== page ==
In my new, favorite book Encounterism – the Neglected Joys of Being in Person the author opines among other things that when it comes to social engagement, “an encounter is so crucial because it offers the possibility to ‘sit with the discomfort of our differences until something new blooms out of them’. It’s how we learn to live with each other” and “Just being aware of difference and inequality doesn’t change anything, but it does make change more likely. It forces empathy”. And empathy is maybe what we need now to walk us back from our post-pandemic, distrustful, confrontational, societal precipice.

Third spaces are one vehicle to help get us there. Land use policies, zoning, and laws can be the impetus for creating and sustaining third spaces. Mixed uses, gentle infill density, sidewalk commerce, al fresco dining, pocket parks, bike paths, street closure events, and robust, maintained public facilities/institutions, can all “nudge” us to utilize these third spaces. These spaces can facilitate encounters for (ideally serendipitous and spontaneous) positive human interaction and allow us to be physically present in our communities, all to foster empathy, trust and cooperation.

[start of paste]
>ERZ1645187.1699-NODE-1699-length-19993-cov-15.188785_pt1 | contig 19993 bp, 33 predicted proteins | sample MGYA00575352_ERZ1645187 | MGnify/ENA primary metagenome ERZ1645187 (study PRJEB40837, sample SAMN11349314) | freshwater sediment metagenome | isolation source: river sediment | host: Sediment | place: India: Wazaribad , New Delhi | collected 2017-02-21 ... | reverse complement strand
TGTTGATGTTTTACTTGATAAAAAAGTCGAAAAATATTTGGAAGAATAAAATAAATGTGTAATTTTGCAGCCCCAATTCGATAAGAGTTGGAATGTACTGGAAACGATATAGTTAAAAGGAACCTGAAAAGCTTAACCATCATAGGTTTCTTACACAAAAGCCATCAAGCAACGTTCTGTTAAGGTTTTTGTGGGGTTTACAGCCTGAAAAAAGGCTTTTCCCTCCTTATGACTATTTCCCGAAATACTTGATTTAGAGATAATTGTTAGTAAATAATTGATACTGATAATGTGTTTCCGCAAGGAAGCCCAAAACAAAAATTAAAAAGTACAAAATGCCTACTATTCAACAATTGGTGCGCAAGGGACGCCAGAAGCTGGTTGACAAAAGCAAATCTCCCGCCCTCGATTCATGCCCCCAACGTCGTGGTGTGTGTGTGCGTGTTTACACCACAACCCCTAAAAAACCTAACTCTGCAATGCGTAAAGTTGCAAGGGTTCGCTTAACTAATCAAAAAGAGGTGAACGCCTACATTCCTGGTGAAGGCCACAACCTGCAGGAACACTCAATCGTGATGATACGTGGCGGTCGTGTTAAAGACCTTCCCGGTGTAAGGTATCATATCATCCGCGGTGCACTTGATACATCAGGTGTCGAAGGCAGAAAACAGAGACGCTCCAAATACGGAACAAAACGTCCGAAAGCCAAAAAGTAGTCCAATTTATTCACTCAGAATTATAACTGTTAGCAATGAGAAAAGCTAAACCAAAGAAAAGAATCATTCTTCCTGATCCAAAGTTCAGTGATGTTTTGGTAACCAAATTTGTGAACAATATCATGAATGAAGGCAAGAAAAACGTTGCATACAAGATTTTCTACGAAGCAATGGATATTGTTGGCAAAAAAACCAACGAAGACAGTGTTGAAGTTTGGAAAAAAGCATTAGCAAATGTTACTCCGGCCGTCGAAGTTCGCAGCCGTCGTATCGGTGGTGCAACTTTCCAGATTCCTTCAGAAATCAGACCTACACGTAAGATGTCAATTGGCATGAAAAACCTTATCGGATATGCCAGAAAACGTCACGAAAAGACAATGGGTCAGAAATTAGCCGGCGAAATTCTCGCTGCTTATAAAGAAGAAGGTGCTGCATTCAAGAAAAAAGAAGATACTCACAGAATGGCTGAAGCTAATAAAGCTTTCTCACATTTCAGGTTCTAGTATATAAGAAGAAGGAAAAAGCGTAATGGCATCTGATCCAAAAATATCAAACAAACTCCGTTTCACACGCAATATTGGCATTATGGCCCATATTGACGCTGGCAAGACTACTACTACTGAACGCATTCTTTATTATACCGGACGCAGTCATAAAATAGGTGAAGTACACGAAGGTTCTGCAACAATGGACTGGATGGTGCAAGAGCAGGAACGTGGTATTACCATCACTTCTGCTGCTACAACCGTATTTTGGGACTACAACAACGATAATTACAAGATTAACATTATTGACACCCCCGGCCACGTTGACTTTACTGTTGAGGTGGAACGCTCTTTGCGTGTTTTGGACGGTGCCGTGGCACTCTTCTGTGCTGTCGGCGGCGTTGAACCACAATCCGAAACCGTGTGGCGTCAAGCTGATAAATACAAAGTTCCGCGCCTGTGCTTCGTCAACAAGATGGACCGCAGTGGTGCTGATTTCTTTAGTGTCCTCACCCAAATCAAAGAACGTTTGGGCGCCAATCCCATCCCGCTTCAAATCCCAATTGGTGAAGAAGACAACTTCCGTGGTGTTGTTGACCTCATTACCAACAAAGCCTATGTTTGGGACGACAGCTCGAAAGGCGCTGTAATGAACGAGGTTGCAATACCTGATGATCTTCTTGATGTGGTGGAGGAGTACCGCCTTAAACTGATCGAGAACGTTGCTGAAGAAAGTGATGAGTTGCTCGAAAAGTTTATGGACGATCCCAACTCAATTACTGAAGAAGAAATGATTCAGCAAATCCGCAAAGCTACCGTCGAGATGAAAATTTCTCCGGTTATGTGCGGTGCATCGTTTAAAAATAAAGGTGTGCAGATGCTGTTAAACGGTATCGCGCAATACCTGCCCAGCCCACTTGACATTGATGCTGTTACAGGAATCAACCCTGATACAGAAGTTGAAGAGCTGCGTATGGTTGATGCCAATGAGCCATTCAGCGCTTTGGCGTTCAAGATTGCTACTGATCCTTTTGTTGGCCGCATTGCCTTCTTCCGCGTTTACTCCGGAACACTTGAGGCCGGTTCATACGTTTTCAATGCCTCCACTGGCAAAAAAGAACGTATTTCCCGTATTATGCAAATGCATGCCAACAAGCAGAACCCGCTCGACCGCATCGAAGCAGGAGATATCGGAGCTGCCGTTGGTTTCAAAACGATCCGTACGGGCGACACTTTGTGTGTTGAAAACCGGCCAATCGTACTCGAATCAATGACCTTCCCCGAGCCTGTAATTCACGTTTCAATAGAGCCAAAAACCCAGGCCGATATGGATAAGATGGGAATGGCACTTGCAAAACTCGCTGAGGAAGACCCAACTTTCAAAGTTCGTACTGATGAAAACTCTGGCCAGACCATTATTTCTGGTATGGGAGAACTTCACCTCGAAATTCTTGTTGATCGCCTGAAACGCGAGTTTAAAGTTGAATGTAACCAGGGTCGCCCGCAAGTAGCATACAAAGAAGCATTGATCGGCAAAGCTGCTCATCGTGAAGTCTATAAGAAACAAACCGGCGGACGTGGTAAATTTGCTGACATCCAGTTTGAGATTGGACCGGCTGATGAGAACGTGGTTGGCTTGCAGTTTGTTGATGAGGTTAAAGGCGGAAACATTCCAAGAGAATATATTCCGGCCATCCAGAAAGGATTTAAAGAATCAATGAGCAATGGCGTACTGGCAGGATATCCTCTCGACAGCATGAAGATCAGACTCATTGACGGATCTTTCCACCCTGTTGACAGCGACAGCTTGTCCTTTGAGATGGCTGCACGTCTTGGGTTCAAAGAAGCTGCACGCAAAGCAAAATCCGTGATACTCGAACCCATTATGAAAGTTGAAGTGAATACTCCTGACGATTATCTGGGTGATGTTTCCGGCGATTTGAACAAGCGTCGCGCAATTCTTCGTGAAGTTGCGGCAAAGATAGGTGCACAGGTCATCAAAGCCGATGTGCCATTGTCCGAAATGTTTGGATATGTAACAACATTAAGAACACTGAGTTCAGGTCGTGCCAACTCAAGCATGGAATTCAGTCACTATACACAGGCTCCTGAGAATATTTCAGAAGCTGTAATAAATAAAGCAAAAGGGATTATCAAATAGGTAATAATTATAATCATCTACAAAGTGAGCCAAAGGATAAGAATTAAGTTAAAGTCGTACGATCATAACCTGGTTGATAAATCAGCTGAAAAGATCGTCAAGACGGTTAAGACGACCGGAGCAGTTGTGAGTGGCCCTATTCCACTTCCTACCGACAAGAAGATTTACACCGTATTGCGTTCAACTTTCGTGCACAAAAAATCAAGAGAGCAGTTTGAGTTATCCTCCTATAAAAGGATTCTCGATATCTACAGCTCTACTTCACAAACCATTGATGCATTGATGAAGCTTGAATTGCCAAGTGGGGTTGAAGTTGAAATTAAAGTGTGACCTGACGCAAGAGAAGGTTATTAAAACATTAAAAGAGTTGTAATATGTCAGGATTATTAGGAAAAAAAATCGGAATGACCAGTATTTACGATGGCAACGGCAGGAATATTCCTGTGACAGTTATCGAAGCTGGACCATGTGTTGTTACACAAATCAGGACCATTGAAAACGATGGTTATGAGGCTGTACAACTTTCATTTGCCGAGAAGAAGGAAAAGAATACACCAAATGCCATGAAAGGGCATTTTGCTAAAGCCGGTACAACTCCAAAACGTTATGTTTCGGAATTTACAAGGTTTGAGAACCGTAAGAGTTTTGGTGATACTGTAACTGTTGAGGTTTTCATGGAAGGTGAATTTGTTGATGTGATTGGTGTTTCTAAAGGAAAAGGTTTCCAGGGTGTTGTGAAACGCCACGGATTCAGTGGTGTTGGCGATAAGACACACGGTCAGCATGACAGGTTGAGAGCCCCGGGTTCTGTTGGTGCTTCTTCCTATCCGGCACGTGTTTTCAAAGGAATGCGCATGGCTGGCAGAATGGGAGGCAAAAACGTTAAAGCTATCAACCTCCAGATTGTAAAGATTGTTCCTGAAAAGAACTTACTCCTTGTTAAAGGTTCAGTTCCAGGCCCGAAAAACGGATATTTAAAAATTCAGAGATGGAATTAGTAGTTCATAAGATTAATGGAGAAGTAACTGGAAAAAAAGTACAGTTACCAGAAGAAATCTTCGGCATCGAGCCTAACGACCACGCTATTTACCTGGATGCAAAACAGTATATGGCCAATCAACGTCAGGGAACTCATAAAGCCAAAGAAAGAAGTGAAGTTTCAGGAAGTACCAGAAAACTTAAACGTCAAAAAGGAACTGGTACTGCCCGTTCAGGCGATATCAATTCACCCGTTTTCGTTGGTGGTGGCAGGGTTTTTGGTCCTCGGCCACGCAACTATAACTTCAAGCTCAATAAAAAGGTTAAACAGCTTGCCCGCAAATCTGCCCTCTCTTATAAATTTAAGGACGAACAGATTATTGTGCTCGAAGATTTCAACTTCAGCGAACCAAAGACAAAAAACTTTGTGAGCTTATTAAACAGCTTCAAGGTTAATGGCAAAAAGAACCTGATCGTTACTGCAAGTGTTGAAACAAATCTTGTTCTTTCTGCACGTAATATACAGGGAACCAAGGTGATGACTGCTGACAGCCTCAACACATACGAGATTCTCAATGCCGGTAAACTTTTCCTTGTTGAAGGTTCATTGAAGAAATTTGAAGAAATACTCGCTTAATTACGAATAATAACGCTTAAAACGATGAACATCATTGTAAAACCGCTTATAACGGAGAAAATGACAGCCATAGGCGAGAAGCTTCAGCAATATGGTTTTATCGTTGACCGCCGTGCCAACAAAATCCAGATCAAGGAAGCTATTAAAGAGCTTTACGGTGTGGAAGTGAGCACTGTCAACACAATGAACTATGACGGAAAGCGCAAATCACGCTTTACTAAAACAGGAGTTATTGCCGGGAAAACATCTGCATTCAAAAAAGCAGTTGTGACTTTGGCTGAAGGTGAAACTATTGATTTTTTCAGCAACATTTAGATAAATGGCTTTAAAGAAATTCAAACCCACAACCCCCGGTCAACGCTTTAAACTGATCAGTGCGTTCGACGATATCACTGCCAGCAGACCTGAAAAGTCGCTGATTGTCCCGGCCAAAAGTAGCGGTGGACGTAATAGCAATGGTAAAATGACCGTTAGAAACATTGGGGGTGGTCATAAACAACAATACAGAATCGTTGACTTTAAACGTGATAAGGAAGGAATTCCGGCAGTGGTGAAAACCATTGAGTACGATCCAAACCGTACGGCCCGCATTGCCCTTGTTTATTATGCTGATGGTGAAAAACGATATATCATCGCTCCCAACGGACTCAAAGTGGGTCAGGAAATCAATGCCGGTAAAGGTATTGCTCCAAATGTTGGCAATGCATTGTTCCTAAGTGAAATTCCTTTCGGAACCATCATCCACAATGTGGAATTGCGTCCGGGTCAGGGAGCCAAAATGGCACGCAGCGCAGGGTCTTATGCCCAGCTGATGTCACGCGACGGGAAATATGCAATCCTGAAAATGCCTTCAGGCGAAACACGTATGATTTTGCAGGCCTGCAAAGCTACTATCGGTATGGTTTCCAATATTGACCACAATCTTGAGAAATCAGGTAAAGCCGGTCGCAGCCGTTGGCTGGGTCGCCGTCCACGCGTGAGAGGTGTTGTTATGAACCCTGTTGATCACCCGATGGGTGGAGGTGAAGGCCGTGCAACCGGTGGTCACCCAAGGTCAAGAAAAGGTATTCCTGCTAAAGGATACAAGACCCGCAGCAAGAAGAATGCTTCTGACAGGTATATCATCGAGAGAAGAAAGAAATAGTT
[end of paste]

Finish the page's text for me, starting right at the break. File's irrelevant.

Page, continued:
Source: Greatlifepublishing.net